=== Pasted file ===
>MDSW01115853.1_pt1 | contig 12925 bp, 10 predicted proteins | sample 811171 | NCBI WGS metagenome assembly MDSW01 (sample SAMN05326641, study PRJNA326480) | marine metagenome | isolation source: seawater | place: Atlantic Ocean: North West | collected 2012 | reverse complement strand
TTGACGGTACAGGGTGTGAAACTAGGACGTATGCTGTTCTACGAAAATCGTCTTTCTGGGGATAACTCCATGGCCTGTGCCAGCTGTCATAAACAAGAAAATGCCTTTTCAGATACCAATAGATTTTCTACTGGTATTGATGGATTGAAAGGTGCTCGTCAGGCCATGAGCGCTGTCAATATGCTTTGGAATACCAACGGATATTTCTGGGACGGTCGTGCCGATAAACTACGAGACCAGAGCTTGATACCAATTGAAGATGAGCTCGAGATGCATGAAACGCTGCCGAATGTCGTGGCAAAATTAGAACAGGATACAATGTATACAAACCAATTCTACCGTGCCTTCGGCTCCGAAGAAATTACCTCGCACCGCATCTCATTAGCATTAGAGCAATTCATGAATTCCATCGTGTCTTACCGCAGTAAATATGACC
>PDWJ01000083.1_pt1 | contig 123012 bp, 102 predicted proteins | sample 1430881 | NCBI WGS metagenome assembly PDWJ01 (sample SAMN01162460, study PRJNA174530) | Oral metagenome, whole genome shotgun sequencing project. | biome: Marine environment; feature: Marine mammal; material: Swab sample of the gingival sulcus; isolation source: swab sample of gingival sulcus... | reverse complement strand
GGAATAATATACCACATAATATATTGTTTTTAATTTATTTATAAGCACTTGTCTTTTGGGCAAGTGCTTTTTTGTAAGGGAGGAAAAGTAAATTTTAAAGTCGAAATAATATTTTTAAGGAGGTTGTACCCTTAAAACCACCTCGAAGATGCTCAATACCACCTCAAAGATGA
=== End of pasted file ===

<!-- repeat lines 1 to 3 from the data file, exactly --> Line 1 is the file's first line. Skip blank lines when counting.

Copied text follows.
>MDSW01115853.1_pt1 | contig 12925 bp, 10 predicted proteins | sample 811171 | NCBI WGS metagenome assembly MDSW01 (sample SAMN05326641, study PRJNA326480) | marine metagenome | isolation source: seawater | place: Atlantic Ocean: North West | collected 2012 | reverse complement strand
TTGACGGTACAGGGTGTGAAACTAGGACGTATGCTGTTCTACGAAAATCGTCTTTCTGGGGATAACTCCATGGCCTGTGCCAGCTGTCATAAACAAGAAAATGCCTTTTCAGATACCAATAGATTTTCTACTGGTATTGATGGATTGAAAGGTGCTCGTCAGGCCATGAGCGCTGTCAATATGCTTTGGAATACCAACGGATATTTCTGGGACGGTCGTGCCGATAAACTACGAGACCAGAGCTTGATACCAATTGAAGATGAGCTCGAGATGCATGAAACGCTGCCGAATGTCGTGGCAAAATTAGAACAGGATACAATGTATACAAACCAATTCTACCGTGCCTTCGGCTCCGAAGAAATTACCTCGCACCGCATCTCATTAGCATTAGAGCAATTCATGAATTCCATCGTGTCTTACCGCAGTAAATATGACC
>PDWJ01000083.1_pt1 | contig 123012 bp, 102 predicted proteins | sample 1430881 | NCBI WGS metagenome assembly PDWJ01 (sample SAMN01162460, study PRJNA174530) | Oral metagenome, whole genome shotgun sequencing project. | biome: Marine environment; feature: Marine mammal; material: Swab sample of the gingival sulcus; isolation source: swab sample of gingival sulcus... | reverse complement strand